+44 (0)20 7202 2620

Coffee Market report 7th September 2015 to 11th September 2015

COFFEE MARKET NEWS Week Ending: 11th Sep 2015


8th Sep

9th Sep

10th Sep
























Decision time!

All eyes are on the Federal Open Market Committee (FOMC) interest rate decision this Thursday. The announcement has been hotly anticipated by markets for some time now. Economists are evenly split on the case for an interest rate rise.


Losses for the week totalled 2.60 cents. The Brazilian real’s collapse dragged coffee futures to 1-1/2-year lows on Thursday as the correlation between the commodity and the currency reached its highest level in years.


Blocked by the 1613 resistance during recent recovery attempts, London fell away to record a bear flag and broke a weekly basis trough at 1566 to end this week on a weary note.


The Bank of England voted 8-1 to leave interest rates unchanged. Sterling gained on the announcement as analysts viewed that the minutes showed that the monetary policy committee were slightly more hawkish than anticipated. GBP/USD saw a rebound from its low levels and extended further throughout the week. This looks to suggest that the low after the turmoil caused by the Chinese Stock market collapse has been completed. However, Sterling has been able to break through the weekly moving average over the past couple of days so a break above 1.5440 will be needed to affirm this correction. For once, we saw a relatively quiet week for the Euro. The single currency held its ground in relatively tight ranges against the dollar and the pound as markets prepare for the FED meeting next week.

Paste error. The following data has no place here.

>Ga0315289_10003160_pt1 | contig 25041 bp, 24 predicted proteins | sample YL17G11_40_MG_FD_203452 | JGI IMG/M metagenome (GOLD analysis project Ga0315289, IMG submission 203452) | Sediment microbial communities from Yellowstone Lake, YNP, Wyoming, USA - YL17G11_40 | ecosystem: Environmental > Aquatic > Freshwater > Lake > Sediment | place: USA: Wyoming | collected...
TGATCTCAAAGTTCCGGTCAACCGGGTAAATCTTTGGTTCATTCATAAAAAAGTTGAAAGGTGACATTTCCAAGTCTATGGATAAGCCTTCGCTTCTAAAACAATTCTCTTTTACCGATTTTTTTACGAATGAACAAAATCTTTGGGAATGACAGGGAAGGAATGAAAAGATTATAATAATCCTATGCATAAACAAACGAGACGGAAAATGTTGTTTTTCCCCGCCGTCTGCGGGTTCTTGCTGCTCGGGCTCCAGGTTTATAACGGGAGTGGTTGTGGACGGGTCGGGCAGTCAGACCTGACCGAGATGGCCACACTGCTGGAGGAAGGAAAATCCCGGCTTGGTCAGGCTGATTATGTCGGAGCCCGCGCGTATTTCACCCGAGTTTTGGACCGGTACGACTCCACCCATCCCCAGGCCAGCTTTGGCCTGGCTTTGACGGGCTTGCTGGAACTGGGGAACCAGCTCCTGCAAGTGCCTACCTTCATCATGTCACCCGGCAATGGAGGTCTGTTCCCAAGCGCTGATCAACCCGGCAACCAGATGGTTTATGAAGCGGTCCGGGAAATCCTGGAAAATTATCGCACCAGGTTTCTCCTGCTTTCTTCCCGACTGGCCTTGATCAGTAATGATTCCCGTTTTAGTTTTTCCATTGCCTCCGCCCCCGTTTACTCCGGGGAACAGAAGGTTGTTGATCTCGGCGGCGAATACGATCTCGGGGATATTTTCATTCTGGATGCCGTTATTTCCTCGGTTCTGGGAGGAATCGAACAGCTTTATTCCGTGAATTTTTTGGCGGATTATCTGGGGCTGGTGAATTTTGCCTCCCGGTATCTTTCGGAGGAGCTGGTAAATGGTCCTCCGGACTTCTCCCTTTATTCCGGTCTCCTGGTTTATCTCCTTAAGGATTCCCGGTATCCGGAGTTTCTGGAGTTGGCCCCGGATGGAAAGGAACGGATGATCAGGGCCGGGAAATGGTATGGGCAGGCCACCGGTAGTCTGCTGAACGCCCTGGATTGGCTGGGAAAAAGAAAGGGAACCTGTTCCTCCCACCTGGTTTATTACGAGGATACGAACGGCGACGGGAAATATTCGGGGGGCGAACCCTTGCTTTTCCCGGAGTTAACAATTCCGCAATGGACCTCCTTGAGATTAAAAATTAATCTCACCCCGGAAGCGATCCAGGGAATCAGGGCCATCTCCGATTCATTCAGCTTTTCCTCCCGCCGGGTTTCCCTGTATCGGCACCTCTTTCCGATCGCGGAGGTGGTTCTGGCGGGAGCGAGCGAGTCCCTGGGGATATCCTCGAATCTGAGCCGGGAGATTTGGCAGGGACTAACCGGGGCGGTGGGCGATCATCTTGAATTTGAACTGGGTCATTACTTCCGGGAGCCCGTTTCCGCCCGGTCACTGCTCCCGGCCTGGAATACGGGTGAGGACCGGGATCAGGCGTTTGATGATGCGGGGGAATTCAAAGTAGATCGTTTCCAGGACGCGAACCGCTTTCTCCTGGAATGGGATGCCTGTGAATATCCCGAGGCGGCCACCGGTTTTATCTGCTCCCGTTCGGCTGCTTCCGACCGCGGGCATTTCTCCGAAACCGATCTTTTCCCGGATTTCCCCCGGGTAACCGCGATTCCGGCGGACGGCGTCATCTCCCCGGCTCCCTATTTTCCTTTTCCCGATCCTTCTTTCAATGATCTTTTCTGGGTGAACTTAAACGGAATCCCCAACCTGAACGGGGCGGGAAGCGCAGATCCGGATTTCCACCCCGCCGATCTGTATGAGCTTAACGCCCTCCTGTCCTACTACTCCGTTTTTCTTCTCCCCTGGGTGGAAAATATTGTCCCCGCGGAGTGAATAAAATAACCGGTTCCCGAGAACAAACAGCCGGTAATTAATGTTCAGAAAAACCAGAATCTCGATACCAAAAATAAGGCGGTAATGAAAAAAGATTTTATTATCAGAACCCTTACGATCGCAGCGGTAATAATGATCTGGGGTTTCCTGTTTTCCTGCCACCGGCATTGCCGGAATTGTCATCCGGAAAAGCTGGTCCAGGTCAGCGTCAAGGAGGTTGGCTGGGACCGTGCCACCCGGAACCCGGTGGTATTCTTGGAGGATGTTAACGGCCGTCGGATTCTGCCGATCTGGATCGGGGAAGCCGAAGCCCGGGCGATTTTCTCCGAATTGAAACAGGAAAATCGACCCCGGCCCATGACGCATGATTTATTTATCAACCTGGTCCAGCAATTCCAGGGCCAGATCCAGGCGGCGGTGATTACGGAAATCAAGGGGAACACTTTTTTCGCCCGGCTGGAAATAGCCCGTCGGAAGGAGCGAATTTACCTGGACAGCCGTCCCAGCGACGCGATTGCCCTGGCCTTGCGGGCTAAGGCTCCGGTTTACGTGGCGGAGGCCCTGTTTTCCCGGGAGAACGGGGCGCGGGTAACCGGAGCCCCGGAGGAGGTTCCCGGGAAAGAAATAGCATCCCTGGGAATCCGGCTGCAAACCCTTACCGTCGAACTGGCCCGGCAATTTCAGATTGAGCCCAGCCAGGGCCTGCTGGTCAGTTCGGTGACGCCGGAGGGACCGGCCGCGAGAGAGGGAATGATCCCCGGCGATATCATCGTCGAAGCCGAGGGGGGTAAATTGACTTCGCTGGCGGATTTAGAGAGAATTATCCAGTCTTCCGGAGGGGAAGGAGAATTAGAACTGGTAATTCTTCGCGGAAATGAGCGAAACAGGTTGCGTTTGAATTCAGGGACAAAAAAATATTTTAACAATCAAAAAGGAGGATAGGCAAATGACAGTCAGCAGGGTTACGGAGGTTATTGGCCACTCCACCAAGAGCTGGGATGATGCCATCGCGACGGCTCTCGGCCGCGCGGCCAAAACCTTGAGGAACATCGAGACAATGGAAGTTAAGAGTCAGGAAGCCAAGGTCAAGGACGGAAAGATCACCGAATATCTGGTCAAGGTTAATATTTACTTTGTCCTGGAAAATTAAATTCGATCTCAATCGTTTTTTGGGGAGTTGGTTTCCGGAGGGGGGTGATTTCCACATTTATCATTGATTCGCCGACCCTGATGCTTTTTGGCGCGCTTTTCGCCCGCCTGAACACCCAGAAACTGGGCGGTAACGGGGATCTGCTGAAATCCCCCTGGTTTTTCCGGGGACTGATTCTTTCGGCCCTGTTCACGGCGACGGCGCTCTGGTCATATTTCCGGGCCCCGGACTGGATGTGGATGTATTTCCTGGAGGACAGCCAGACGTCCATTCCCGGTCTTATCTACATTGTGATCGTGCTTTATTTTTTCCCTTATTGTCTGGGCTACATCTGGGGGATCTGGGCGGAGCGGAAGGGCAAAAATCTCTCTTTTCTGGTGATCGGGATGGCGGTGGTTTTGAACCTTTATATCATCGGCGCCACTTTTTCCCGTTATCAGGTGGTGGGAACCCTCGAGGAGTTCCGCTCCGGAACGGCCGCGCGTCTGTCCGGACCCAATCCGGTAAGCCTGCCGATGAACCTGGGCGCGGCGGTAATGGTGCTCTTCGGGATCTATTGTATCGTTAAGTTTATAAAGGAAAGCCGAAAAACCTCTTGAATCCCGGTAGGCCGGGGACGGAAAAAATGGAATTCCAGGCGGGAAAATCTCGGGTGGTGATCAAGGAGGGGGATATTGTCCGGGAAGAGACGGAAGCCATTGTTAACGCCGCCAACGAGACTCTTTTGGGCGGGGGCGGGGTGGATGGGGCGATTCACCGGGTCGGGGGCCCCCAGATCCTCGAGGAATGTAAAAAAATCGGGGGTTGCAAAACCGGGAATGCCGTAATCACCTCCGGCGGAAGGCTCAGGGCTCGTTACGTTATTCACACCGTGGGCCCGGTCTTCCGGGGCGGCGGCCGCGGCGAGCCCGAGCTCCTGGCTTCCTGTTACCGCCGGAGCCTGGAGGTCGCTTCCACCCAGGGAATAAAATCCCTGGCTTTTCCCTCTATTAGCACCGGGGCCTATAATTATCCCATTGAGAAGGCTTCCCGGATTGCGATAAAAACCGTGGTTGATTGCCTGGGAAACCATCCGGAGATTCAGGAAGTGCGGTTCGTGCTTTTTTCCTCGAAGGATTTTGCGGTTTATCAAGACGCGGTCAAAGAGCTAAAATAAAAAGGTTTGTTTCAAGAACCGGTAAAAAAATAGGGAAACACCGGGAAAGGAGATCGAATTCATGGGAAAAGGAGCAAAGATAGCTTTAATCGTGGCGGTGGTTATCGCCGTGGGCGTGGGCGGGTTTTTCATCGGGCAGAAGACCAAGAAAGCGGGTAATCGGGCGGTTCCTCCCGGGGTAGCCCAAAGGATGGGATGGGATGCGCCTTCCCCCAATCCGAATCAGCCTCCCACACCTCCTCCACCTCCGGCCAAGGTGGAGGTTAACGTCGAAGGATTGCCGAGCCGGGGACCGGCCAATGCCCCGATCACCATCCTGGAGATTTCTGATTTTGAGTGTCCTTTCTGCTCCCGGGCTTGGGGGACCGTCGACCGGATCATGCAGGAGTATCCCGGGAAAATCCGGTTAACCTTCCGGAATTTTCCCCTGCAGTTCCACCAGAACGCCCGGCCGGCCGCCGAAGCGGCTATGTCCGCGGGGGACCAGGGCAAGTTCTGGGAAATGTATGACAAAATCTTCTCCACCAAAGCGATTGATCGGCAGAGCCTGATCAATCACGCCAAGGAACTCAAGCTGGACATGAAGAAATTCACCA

Vietnam: Vietnamese coffee exporters have been seeking to sell robusta beans to free up warehouse space ahead of the 2015/2016 season and some growers have also started unloading stocks as their hope of price gains have been dashed. Many Vietnamese speculators and some wealthy farmers began stockpiling beans in late February when prices were at around 40,000 dong per kg, hoping prices would gain further. But coffee prices in Vietnam, which closely track the robusta futures market in London, have been weakening since. Growers and speculators “will be selling as the hope of price gains is over,” a Vietnamese trader in Daklak said.

Indonesia: This origin could be the most affected by el Niño patterns. Lack of rainfall next year could complicate development of 2016/7 robusta crops and traders are already looking at suitable replacements. Increased  demand for Vietnamese robustas as a substitute for Indonesian supplies, could help to nudge up Vietnamese differentials, but the impact is likely to be limited because of a large carryover of old-crop Vietnamese supplies and expectations of a big Vietnamese harvest.

Brazil: The 2015-16 harvest reached 95 per cent of the 50.4 million bag crop as of the 8th of September. Usually 96 per cent of the harvest has occurred by this time of year so everything is on track. Heavy rains are expected in the coffee belt over the next five days. The region typically starts to receive more abundant spring rains in October and November but El Niño weather conditions are likely helping to push more moisture into Southern Brazil. This is good for flowering of the next crop but bad for the beans still drying and curing on open sun-baked patios, which nearly all Brazilian producers tend to use.